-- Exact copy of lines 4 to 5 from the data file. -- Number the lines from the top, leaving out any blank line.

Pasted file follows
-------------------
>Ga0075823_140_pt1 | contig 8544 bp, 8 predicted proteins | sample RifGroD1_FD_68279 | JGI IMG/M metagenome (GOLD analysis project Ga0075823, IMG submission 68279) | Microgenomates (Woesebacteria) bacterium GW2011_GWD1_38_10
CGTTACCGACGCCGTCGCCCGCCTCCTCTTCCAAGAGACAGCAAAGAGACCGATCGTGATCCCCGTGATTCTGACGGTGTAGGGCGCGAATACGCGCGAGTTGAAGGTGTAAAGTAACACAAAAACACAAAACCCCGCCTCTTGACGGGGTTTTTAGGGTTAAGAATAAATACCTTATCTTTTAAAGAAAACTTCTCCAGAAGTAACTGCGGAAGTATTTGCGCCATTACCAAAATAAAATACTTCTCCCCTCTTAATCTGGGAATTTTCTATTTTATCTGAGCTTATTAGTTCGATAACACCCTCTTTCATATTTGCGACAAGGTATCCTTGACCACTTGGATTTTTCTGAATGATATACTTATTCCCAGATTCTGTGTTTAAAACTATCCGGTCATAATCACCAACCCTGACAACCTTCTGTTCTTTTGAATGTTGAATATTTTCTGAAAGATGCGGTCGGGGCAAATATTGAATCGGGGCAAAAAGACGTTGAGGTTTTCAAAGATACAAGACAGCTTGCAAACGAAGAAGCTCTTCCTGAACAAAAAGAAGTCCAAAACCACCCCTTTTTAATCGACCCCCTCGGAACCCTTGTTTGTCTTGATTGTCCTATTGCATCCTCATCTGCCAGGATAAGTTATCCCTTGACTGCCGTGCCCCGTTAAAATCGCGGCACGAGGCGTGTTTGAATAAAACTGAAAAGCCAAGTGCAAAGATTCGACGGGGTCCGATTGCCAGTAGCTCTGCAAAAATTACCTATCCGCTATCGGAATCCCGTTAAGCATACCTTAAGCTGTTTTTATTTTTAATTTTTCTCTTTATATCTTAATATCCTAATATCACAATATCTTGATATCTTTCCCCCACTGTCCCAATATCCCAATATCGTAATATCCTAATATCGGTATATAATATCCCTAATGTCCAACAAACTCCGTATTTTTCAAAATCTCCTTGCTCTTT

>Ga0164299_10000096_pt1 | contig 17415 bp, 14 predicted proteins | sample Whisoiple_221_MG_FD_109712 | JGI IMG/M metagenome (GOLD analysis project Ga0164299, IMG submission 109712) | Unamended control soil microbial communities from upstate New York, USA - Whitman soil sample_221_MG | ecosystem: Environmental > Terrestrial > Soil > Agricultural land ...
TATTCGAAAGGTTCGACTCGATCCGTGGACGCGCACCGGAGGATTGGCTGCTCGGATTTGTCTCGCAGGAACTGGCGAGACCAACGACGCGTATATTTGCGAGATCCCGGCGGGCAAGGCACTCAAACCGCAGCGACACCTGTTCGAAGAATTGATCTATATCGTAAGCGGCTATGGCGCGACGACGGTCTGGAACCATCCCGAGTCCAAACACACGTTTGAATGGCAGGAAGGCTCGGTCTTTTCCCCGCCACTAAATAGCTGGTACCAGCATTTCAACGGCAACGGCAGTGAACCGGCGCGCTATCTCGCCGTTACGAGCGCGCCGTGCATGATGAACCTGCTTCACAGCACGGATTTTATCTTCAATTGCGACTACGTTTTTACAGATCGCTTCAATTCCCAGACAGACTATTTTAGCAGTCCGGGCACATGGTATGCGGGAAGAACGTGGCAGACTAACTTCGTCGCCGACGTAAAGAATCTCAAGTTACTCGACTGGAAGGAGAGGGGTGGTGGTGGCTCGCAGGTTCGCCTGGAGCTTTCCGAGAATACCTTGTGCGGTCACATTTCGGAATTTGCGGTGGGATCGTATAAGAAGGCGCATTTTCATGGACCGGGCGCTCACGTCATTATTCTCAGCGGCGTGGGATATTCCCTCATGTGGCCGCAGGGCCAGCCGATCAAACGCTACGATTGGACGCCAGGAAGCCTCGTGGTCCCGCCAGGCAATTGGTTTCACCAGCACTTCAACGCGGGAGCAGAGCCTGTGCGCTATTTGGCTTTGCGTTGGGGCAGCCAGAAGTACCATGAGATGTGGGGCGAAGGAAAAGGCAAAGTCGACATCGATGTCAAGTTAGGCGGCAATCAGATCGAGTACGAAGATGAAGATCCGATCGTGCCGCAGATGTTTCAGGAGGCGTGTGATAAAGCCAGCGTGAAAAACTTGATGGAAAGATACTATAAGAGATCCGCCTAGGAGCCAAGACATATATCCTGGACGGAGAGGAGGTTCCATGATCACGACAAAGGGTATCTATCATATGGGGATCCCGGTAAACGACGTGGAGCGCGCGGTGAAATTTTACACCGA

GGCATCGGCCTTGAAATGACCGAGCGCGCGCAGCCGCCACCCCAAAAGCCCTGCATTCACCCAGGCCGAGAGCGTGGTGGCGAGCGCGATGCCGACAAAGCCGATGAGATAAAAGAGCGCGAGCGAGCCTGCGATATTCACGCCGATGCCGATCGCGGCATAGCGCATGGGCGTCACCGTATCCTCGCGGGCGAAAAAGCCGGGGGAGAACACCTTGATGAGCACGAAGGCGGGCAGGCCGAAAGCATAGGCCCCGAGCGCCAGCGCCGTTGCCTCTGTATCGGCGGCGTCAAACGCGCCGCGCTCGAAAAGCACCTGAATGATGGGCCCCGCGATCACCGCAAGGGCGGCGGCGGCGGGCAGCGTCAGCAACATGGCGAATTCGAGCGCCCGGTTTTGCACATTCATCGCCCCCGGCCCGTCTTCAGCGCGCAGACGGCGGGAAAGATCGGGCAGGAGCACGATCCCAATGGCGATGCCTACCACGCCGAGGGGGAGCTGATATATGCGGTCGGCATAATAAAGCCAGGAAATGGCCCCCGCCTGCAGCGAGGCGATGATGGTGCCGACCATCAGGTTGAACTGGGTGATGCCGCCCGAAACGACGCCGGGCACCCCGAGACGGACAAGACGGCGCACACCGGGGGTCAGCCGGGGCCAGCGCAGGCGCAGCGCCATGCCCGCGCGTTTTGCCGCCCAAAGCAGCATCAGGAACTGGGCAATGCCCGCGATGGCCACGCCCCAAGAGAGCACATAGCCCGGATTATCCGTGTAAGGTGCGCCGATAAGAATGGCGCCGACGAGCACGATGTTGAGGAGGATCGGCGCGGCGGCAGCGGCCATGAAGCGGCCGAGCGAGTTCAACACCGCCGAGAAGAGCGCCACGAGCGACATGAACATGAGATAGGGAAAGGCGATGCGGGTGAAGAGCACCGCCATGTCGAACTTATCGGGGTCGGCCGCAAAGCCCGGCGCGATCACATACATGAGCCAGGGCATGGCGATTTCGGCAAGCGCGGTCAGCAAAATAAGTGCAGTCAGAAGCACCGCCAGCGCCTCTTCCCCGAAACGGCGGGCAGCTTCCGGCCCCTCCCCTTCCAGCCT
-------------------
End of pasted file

TATTCGAAAGGTTCGACTCGATCCGTGGACGCGCACCGGAGGATTGGCTGCTCGGATTTGTCTCGCAGGAACTGGCGAGACCAACGACGCGTATATTTGCGAGATCCCGGCGGGCAAGGCACTCAAACCGCAGCGACACCTGTTCGAAGAATTGATCTATATCGTAAGCGGCTATGGCGCGACGACGGTCTGGAACCATCCCGAGTCCAAACACACGTTTGAATGGCAGGAAGGCTCGGTCTTTTCCCCGCCACTAAATAGCTGGTACCAGCATTTCAACGGCAACGGCAGTGAACCGGCGCGCTATCTCGCCGTTACGAGCGCGCCGTGCATGATGAACCTGCTTCACAGCACGGATTTTATCTTCAATTGCGACTACGTTTTTACAGATCGCTTCAATTCCCAGACAGACTATTTTAGCAGTCCGGGCACATGGTATGCGGGAAGAACGTGGCAGACTAACTTCGTCGCCGACGTAAAGAATCTCAAGTTACTCGACTGGAAGGAGAGGGGTGGTGGTGGCTCGCAGGTTCGCCTGGAGCTTTCCGAGAATACCTTGTGCGGTCACATTTCGGAATTTGCGGTGGGATCGTATAAGAAGGCGCATTTTCATGGACCGGGCGCTCACGTCATTATTCTCAGCGGCGTGGGATATTCCCTCATGTGGCCGCAGGGCCAGCCGATCAAACGCTACGATTGGACGCCAGGAAGCCTCGTGGTCCCGCCAGGCAATTGGTTTCACCAGCACTTCAACGCGGGAGCAGAGCCTGTGCGCTATTTGGCTTTGCGTTGGGGCAGCCAGAAGTACCATGAGATGTGGGGCGAAGGAAAAGGCAAAGTCGACATCGATGTCAAGTTAGGCGGCAATCAGATCGAGTACGAAGATGAAGATCCGATCGTGCCGCAGATGTTTCAGGAGGCGTGTGATAAAGCCAGCGTGAAAAACTTGATGGAAAGATACTATAAGAGATCCGCCTAGGAGCCAAGACATATATCCTGGACGGAGAGGAGGTTCCATGATCACGACAAAGGGTATCTATCATATGGGGATCCCGGTAAACGACGTGGAGCGCGCGGTGAAATTTTACACCGA

GGCATCGGCCTTGAAATGACCGAGCGCGCGCAGCCGCCACCCCAAAAGCCCTGCATTCACCCAGGCCGAGAGCGTGGTGGCGAGCGCGATGCCGACAAAGCCGATGAGATAAAAGAGCGCGAGCGAGCCTGCGATATTCACGCCGATGCCGATCGCGGCATAGCGCATGGGCGTCACCGTATCCTCGCGGGCGAAAAAGCCGGGGGAGAACACCTTGATGAGCACGAAGGCGGGCAGGCCGAAAGCATAGGCCCCGAGCGCCAGCGCCGTTGCCTCTGTATCGGCGGCGTCAAACGCGCCGCGCTCGAAAAGCACCTGAATGATGGGCCCCGCGATCACCGCAAGGGCGGCGGCGGCGGGCAGCGTCAGCAACATGGCGAATTCGAGCGCCCGGTTTTGCACATTCATCGCCCCCGGCCCGTCTTCAGCGCGCAGACGGCGGGAAAGATCGGGCAGGAGCACGATCCCAATGGCGATGCCTACCACGCCGAGGGGGAGCTGATATATGCGGTCGGCATAATAAAGCCAGGAAATGGCCCCCGCCTGCAGCGAGGCGATGATGGTGCCGACCATCAGGTTGAACTGGGTGATGCCGCCCGAAACGACGCCGGGCACCCCGAGACGGACAAGACGGCGCACACCGGGGGTCAGCCGGGGCCAGCGCAGGCGCAGCGCCATGCCCGCGCGTTTTGCCGCCCAAAGCAGCATCAGGAACTGGGCAATGCCCGCGATGGCCACGCCCCAAGAGAGCACATAGCCCGGATTATCCGTGTAAGGTGCGCCGATAAGAATGGCGCCGACGAGCACGATGTTGAGGAGGATCGGCGCGGCGGCAGCGGCCATGAAGCGGCCGAGCGAGTTCAACACCGCCGAGAAGAGCGCCACGAGCGACATGAACATGAGATAGGGAAAGGCGATGCGGGTGAAGAGCACCGCCATGTCGAACTTATCGGGGTCGGCCGCAAAGCCCGGCGCGATCACATACATGAGCCAGGGCATGGCGATTTCGGCAAGCGCGGTCAGCAAAATAAGTGCAGTCAGAAGCACCGCCAGCGCCTCTTCCCCGAAACGGCGGGCAGCTTCCGGCCCCTCCCCTTCCAGCCT